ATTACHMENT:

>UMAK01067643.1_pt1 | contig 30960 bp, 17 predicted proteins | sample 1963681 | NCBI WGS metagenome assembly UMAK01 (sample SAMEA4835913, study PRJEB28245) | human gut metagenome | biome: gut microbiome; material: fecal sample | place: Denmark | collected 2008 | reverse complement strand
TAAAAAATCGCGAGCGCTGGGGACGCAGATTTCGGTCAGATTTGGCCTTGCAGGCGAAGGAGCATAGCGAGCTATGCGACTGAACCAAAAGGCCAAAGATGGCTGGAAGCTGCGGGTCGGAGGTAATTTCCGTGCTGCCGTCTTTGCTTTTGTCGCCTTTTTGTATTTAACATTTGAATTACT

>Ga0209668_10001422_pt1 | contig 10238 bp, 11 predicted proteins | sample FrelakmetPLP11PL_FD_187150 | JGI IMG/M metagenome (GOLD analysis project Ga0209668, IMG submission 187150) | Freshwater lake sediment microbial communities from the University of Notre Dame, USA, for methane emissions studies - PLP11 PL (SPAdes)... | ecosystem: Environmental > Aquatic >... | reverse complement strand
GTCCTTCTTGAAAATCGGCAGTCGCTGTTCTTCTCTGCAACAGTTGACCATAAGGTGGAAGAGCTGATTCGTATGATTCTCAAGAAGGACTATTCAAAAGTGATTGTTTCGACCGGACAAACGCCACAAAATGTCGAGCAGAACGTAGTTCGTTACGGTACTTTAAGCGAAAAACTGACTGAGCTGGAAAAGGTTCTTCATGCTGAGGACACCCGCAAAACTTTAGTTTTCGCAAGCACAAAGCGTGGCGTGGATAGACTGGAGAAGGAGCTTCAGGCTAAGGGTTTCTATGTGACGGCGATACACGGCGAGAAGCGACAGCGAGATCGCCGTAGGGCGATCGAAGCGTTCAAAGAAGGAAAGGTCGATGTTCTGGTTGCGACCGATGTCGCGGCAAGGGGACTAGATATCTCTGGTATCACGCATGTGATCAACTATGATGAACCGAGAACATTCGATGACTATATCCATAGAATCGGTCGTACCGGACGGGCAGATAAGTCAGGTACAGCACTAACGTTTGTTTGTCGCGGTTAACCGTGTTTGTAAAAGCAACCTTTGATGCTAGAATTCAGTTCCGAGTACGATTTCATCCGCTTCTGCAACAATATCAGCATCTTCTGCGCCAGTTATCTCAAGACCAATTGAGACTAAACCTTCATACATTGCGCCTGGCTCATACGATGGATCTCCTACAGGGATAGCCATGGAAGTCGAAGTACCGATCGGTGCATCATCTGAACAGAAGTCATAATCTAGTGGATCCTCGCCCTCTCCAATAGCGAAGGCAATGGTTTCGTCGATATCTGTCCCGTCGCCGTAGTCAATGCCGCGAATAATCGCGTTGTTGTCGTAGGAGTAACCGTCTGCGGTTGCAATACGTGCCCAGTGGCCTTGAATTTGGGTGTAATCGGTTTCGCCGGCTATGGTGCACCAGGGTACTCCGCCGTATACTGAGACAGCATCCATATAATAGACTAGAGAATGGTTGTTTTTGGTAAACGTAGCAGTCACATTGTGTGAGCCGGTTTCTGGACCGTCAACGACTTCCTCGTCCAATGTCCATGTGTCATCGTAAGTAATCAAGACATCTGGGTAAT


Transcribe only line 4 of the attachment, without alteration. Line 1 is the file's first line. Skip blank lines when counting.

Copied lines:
GTCCTTCTTGAAAATCGGCAGTCGCTGTTCTTCTCTGCAACAGTTGACCATAAGGTGGAAGAGCTGATTCGTATGATTCTCAAGAAGGACTATTCAAAAGTGATTGTTTCGACCGGACAAACGCCACAAAATGTCGAGCAGAACGTAGTTCGTTACGGTACTTTAAGCGAAAAACTGACTGAGCTGGAAAAGGTTCTTCATGCTGAGGACACCCGCAAAACTTTAGTTTTCGCAAGCACAAAGCGTGGCGTGGATAGACTGGAGAAGGAGCTTCAGGCTAAGGGTTTCTATGTGACGGCGATACACGGCGAGAAGCGACAGCGAGATCGCCGTAGGGCGATCGAAGCGTTCAAAGAAGGAAAGGTCGATGTTCTGGTTGCGACCGATGTCGCGGCAAGGGGACTAGATATCTCTGGTATCACGCATGTGATCAACTATGATGAACCGAGAACATTCGATGACTATATCCATAGAATCGGTCGTACCGGACGGGCAGATAAGTCAGGTACAGCACTAACGTTTGTTTGTCGCGGTTAACCGTGTTTGTAAAAGCAACCTTTGATGCTAGAATTCAGTTCCGAGTACGATTTCATCCGCTTCTGCAACAATATCAGCATCTTCTGCGCCAGTTATCTCAAGACCAATTGAGACTAAACCTTCATACATTGCGCCTGGCTCATACGATGGATCTCCTACAGGGATAGCCATGGAAGTCGAAGTACCGATCGGTGCATCATCTGAACAGAAGTCATAATCTAGTGGATCCTCGCCCTCTCCAATAGCGAAGGCAATGGTTTCGTCGATATCTGTCCCGTCGCCGTAGTCAATGCCGCGAATAATCGCGTTGTTGTCGTAGGAGTAACCGTCTGCGGTTGCAATACGTGCCCAGTGGCCTTGAATTTGGGTGTAATCGGTTTCGCCGGCTATGGTGCACCAGGGTACTCCGCCGTATACTGAGACAGCATCCATATAATAGACTAGAGAATGGTTGTTTTTGGTAAACGTAGCAGTCACATTGTGTGAGCCGGTTTCTGGACCGTCAACGACTTCCTCGTCCAATGTCCATGTGTCATCGTAAGTAATCAAGACATCTGGGTAAT